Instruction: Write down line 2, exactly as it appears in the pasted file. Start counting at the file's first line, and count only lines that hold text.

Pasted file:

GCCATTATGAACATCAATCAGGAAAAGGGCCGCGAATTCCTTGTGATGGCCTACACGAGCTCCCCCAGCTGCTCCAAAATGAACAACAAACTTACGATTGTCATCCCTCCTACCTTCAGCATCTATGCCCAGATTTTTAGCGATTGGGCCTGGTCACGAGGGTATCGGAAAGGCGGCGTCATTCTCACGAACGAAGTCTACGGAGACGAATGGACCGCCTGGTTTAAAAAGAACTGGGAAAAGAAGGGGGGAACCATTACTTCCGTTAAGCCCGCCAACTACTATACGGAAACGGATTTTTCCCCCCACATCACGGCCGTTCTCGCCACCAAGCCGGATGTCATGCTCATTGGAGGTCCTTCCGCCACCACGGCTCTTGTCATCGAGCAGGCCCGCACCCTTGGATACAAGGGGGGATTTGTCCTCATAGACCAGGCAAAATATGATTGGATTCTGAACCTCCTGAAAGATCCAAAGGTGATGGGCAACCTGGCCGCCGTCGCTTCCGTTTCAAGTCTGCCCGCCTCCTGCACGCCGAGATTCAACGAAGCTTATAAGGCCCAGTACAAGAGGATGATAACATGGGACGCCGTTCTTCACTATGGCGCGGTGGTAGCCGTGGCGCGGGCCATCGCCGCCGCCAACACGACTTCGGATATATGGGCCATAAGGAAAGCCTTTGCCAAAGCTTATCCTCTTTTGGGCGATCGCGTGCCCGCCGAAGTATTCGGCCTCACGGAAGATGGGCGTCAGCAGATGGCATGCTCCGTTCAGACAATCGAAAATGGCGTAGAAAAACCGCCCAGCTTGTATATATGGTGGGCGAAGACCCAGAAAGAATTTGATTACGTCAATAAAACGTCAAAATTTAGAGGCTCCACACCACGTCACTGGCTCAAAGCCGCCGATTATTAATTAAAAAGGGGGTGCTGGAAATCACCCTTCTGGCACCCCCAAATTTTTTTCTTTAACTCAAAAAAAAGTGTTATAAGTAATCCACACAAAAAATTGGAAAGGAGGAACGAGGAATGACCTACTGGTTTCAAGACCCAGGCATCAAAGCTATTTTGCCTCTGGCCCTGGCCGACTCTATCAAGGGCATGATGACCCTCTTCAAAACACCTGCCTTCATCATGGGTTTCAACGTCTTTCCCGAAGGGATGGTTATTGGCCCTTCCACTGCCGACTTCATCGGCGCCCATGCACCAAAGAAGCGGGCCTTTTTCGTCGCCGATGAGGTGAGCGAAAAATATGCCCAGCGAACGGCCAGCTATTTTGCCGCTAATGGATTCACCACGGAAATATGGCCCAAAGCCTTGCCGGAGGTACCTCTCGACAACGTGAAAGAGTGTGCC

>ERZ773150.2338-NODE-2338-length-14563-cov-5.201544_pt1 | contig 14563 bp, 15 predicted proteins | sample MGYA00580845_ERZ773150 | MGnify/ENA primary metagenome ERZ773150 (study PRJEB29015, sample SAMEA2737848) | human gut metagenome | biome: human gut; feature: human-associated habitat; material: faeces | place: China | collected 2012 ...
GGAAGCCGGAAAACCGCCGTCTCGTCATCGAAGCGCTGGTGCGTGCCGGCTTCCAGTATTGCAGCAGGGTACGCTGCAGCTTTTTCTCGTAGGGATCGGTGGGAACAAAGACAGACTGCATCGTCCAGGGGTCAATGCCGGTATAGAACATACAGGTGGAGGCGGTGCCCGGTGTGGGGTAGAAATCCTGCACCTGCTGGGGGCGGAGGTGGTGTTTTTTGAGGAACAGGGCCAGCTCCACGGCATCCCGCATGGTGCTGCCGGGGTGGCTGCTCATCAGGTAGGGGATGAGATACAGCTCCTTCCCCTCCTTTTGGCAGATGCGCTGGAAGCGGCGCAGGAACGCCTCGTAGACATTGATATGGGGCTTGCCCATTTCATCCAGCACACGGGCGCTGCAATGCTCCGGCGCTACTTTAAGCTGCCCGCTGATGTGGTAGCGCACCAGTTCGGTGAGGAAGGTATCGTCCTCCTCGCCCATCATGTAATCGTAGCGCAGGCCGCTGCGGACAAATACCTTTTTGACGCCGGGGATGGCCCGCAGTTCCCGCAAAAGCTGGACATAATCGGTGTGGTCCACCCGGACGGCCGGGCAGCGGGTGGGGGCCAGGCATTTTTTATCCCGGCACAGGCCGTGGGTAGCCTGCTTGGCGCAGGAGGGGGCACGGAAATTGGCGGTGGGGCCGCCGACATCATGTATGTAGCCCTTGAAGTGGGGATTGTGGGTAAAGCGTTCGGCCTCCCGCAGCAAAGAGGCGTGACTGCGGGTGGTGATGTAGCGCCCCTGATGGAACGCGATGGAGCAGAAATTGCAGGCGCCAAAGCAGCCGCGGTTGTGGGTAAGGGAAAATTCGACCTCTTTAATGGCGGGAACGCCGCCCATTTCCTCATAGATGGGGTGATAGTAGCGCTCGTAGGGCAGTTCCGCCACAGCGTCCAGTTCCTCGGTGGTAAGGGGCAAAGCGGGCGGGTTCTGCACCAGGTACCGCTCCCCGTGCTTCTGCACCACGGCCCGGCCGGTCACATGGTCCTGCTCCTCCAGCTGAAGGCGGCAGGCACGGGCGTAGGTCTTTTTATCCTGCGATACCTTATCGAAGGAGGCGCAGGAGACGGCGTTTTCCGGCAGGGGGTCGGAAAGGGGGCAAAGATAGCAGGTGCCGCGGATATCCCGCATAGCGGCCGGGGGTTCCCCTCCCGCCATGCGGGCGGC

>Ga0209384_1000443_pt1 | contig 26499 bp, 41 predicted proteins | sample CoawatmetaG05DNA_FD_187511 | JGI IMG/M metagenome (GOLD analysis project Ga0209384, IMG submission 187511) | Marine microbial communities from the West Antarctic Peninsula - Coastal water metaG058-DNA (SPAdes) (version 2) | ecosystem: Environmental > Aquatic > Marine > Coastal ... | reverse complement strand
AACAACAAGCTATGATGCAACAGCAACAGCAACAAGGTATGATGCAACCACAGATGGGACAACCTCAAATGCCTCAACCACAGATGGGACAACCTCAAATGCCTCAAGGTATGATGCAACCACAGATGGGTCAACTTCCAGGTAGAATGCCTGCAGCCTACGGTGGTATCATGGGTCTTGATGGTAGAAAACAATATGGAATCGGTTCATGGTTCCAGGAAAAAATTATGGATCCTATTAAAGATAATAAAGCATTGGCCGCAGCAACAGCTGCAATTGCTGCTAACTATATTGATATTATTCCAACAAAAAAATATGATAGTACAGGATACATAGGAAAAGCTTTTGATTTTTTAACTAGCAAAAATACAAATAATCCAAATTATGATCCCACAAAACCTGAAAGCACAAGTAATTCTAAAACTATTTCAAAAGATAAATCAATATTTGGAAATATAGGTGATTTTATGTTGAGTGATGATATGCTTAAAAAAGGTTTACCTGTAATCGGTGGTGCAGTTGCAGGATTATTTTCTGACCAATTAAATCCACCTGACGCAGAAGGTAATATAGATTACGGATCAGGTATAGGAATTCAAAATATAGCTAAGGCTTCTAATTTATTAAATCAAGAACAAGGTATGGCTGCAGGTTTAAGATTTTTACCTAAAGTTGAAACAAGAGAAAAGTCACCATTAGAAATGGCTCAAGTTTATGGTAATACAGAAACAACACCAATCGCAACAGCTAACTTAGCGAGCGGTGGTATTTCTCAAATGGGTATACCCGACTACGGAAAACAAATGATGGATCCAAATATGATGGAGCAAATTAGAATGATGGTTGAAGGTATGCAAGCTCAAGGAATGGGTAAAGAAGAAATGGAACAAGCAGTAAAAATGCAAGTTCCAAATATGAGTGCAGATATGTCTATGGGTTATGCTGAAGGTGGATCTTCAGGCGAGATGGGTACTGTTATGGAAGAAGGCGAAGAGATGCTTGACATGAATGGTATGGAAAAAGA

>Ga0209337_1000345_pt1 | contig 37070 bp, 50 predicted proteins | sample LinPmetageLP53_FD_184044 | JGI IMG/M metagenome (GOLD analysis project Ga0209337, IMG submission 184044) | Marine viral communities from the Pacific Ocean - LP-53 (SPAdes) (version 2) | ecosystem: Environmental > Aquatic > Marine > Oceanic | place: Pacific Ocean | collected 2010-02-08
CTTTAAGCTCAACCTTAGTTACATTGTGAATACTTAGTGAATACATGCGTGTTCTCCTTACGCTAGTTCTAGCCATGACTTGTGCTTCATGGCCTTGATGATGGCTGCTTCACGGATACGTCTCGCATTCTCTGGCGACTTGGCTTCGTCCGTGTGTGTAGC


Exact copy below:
>ERZ773150.2338-NODE-2338-length-14563-cov-5.201544_pt1 | contig 14563 bp, 15 predicted proteins | sample MGYA00580845_ERZ773150 | MGnify/ENA primary metagenome ERZ773150 (study PRJEB29015, sample SAMEA2737848) | human gut metagenome | biome: human gut; feature: human-associated habitat; material: faeces | place: China | collected 2012 ...